The Air Cadet Organisation has its own radio networks for cadets to practice radio operating procedures and techniques and to exchange messages with other cadets around the UK and overseas. Cadets can also communicate with Sea, Army and CCF Cadets, and sometimes both civil and military aircraft in flight.
Radios are very useful to Air cadets. They allow pilots to talk to ground and air traffic controllers and each other, and cadets in the field to stay in touch with their leaders and each other. But radios make flying and other exercises safer and more efficient only if people know how to use them properly.
Most activities include a need to communicate clearly and even in the days of mobile phones and e-mail two-way radio is an important tool. As a part of their radio training cadets are instructed on how to communicate clearly and concisely to ensure that the message is correctly understood. Learning some rules of radio communication helps cadets to understand radio procedures during flying and other exercises. They are also taught how to use fixed, mobile and hand-held radio transceivers.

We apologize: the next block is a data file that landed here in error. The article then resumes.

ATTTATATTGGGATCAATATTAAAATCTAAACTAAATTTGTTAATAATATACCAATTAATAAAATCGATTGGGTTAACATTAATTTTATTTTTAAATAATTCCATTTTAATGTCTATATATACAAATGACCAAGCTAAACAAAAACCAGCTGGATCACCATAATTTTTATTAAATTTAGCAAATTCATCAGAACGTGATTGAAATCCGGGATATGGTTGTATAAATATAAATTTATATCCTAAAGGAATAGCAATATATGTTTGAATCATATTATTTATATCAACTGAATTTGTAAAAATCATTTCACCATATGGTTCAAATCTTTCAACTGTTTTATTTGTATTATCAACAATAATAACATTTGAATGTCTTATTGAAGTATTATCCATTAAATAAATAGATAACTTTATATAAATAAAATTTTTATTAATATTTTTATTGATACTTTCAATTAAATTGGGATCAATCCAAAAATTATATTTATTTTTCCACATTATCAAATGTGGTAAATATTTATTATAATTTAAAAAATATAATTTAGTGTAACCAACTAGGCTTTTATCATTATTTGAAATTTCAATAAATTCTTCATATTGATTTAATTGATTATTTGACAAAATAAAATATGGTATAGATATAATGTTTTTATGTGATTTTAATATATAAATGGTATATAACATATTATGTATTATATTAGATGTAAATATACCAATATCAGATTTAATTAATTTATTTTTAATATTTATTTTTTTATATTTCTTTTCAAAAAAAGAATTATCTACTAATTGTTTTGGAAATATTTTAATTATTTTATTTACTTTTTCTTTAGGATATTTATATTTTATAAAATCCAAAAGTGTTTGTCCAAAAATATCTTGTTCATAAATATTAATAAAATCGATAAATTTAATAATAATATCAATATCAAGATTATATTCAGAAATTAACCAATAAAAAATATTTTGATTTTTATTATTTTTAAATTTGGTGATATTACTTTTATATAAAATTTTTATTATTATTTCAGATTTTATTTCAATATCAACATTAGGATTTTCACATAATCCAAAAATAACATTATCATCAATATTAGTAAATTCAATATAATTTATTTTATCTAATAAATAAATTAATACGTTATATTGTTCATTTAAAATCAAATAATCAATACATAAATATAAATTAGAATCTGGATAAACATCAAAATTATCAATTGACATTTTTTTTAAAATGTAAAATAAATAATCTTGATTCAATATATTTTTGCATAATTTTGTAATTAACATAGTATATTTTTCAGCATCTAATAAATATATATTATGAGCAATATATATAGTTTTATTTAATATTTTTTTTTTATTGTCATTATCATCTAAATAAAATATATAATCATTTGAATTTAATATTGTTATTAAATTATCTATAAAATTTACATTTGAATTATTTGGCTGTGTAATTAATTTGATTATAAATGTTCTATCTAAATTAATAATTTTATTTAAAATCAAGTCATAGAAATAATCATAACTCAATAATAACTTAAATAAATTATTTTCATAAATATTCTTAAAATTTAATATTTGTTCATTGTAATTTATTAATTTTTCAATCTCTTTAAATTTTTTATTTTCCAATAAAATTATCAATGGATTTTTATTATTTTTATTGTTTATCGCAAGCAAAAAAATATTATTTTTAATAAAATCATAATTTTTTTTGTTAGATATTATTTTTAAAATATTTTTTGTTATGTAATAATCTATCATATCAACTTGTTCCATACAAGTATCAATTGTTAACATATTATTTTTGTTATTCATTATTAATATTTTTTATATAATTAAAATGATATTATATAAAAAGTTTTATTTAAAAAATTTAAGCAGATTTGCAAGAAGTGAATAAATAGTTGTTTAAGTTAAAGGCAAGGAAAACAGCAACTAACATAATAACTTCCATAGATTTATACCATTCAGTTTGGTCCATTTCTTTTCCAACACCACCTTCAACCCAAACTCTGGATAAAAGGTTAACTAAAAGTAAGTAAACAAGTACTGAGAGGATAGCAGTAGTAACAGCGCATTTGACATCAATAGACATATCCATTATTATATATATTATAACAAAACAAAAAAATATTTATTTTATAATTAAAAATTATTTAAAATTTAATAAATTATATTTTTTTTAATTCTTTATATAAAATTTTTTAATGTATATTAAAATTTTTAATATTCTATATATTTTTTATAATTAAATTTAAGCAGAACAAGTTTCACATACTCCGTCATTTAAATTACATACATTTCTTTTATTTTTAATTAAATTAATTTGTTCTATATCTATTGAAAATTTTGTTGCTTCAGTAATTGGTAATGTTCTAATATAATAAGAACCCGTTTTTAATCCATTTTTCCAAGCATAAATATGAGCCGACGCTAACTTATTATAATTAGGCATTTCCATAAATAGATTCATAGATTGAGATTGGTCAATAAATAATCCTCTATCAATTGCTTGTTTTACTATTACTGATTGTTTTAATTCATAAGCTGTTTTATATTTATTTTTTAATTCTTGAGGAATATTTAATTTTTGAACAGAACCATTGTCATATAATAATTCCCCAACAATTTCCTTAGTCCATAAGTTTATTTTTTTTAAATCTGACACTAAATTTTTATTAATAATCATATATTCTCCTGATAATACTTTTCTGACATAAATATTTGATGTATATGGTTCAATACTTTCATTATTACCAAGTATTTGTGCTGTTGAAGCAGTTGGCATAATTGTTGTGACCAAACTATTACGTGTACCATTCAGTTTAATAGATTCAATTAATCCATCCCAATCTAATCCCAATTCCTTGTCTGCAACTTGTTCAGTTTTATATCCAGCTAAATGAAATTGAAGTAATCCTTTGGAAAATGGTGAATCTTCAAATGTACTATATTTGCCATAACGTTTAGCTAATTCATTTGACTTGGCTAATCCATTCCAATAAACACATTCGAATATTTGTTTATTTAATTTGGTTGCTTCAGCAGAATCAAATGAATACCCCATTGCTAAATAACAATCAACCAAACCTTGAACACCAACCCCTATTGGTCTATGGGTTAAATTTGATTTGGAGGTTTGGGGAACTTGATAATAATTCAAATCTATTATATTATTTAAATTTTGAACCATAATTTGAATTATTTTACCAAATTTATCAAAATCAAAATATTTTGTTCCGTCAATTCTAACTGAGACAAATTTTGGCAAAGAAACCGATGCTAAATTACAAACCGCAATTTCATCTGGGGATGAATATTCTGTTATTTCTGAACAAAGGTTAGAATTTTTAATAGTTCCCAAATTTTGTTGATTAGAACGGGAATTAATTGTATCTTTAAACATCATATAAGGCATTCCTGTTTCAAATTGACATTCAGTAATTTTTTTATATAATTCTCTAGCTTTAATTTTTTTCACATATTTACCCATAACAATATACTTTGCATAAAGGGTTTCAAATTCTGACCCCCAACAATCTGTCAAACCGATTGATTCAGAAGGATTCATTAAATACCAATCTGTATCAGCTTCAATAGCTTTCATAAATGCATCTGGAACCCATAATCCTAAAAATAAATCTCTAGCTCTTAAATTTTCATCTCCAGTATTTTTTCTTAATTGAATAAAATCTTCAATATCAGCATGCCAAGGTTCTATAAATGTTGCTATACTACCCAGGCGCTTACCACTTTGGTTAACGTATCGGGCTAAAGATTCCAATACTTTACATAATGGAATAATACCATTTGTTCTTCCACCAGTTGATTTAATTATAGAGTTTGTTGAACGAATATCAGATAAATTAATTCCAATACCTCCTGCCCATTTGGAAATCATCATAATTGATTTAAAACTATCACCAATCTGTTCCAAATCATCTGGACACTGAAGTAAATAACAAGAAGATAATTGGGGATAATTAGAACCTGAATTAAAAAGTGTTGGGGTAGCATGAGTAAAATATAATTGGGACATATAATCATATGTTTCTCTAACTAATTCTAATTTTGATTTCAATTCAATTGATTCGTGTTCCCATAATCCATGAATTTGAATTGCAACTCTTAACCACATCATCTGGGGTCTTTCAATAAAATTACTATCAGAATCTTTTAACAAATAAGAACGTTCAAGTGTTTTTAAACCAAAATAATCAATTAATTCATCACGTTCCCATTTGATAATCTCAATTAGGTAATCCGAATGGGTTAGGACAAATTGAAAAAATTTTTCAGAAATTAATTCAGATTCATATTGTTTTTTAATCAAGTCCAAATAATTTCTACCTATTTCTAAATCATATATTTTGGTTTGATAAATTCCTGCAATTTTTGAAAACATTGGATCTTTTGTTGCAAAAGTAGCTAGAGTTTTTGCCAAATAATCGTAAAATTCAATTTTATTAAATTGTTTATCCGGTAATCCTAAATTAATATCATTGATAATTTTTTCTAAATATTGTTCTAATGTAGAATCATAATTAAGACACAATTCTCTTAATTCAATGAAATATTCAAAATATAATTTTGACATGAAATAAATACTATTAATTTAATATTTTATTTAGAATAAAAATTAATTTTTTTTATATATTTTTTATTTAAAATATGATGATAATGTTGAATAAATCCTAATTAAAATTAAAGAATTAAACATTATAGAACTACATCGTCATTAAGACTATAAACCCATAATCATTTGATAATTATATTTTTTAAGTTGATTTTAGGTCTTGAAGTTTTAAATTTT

Many cadets progress on to completing their Radio communications Qualification and are entitled to wear the badge on their uniform. Some cadets successfully pass the Amateur Radio Foundation License Exam that allows cadets to apply for an Amateur Radio Licence.
In addition to the standard Cadet channels, some Squadrons within the Region are on amateur band frequencies, and it is possible to have conversations with radio users from almost anywhere around the world. Scanning through the frequencies could potentially provide conversations with cadets in Australia and Canada in the same session.